The district court did not abuse its discretion in declining to equitably toll the deadline. Although there is no exhaustive list of circumstances that justify equitable tolling, the doctrine typically applies in three situations: (1) the pendency of a suit between the same parties in the wrong forum; (2) the plaintiff's unawareness of the facts giving rise to the claim because of the defendant's intentional concealment; or (3) the EEOC's misleading the plaintiff about the nature of her rights. Hood v. Sears Roebuck & Co., 168 F.3d 231, 232 (5th Cir. 1999). As the district court pointed out, Lee received the EEOC letter, but she either did not read it or did not read it carefully enough to notice the 90-day deadline before she gave it to her lawyer. The district court thus found that Lee's circumstances, though difficult, did not interfere with her ability to file a complaint. Given the deferential abuse-of-discretion standard through which we consider this issue, we cannot say the district court erred in declining to apply equitable tolling. We therefore affirm dismissal of Lee's federal claims.
Lee states in her appellate brief that she would now like to bring a claim under the Equal Pay Act and also cites a number of other statutes, such as the Family and Medical Leave Act and the Louisiana Whistleblower Statute, that were not mentioned in her complaint. Even a pro se litigant generally cannot bring new claims on appeal, see Yohey v. Collins, 985 F.2d 222, 225 (5th Cir. 1993), so we do not consider these statutes. Although we hold that Lee cannot raise these new claims for the first time on appeal, we express no view on their merits or whether she can timely amend her pleading to add them on remand.
A different result is warranted for Lee's appeal concerning her claim under the Louisiana Employment Discrimination Law. As a basis for relief, Lee's complaint cites "LSA-R.S. 23:301 et seq.," which is the Louisiana Employment Discrimination Law. That citation is more than existed in a recent civil rights case in which the Supreme Court held that a district court erred in dismissing the complaint on the ground that the lawyers filing it did not cite 42 U.S.C. § 1983. See Johnson v. City of Shelby, 135 S. Ct. 346, 346-47 (2014). Lee's complaint, which included the citation to the relevant state statute, is thus more than sufficient under the more liberal pro se pleading standard to invoke the state statute. See Erickson v. Pardus, 551 U.S. 89, 94 (2007) ("A document filed pro se is to be liberally construed and a pro se complaint, however inartfully pleaded, must be held to less stringent standards than formal pleadings drafted by lawyers." (citations omitted) (internal quotation marks omitted)). As mentioned previously, Columbia's motion to dismiss discussed only the federal claims, and the district court dismissed Lee's entire complaint without addressing her state law claim. Even on appeal, Columbia does not mention Lee's Louisiana Employment Discrimination Law claim in its brief, despite Lee having done so in hers.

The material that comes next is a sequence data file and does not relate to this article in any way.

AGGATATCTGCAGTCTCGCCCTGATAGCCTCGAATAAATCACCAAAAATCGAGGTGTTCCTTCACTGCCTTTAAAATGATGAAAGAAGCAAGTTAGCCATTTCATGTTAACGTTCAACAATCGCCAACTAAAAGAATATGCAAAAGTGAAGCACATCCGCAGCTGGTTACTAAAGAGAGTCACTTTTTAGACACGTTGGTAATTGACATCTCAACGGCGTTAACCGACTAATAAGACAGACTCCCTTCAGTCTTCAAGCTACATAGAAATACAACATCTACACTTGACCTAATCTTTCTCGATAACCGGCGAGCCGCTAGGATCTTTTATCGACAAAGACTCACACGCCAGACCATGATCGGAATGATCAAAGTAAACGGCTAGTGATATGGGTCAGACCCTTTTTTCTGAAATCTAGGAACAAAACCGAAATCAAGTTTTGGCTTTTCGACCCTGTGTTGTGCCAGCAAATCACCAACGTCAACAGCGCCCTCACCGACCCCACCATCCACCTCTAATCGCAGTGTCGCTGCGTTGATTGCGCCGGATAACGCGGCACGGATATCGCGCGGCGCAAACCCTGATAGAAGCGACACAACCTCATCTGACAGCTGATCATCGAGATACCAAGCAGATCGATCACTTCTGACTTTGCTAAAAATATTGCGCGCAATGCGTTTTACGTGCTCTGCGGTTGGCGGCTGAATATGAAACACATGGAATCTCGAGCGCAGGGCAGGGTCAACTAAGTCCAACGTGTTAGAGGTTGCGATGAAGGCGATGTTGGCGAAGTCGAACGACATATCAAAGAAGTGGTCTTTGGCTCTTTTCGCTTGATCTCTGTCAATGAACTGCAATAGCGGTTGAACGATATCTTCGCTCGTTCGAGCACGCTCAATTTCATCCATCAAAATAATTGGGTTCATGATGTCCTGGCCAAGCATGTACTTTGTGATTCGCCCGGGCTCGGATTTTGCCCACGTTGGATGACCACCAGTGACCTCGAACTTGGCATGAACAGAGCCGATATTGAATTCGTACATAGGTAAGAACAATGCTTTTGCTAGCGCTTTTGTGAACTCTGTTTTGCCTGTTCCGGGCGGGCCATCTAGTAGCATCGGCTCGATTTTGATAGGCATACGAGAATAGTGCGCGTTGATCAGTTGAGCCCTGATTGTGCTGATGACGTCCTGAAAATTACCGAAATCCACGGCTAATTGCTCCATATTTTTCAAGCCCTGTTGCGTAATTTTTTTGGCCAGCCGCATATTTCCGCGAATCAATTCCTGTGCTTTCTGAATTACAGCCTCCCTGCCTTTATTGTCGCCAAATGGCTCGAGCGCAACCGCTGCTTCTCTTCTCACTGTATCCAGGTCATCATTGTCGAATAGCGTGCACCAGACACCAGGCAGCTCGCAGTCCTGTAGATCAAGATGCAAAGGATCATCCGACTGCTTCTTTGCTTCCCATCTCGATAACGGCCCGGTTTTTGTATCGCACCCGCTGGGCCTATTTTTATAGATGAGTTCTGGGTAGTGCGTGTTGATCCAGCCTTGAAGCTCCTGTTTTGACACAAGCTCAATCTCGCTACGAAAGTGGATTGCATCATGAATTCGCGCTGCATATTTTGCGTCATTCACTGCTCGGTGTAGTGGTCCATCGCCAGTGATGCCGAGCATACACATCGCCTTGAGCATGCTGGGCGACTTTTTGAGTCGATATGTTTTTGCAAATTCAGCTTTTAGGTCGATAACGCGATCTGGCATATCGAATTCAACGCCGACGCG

The basis for Columbia's motion and the district court's dismissal— the 90-day deadline from receipt of the EEOC letter that applies to the federal claims—does not apply to Lee's claim under Louisiana law. See La. R.S. 23:303(D) (setting the prescriptive period at 12-18 months); see also Moore v. Tangipahoa Parish School Bd., 594 F.2d 489, 495 (5th Cir. 1979) (holding that a defendant may waive prescription by failing to properly assert it). Given that the federal deadline does not apply to Lee's state law claim, remand is appropriate. See, e.g., Matthieu v. Cain, 44 F. App'x 651 (5th Cir. 2002). As only the state law claim remains, the district court may consider whether it should continue to exercise supplemental jurisdiction over that claim or whether to dismiss it and allow it to be litigated in state court. See 28 U.S.C. § 1367(c)(3) (listing the situation in which "the district court has dismissed all claims over which it has original jurisdiction" as one of the bases for a court to decline to exercise supplemental jurisdiction).
The dismissal of the Title VII and ADA claims is AFFIRMED. The dismissal of Lee's claim under the Louisiana Employment Discrimination Law is REVERSED and that claim is REMANDED.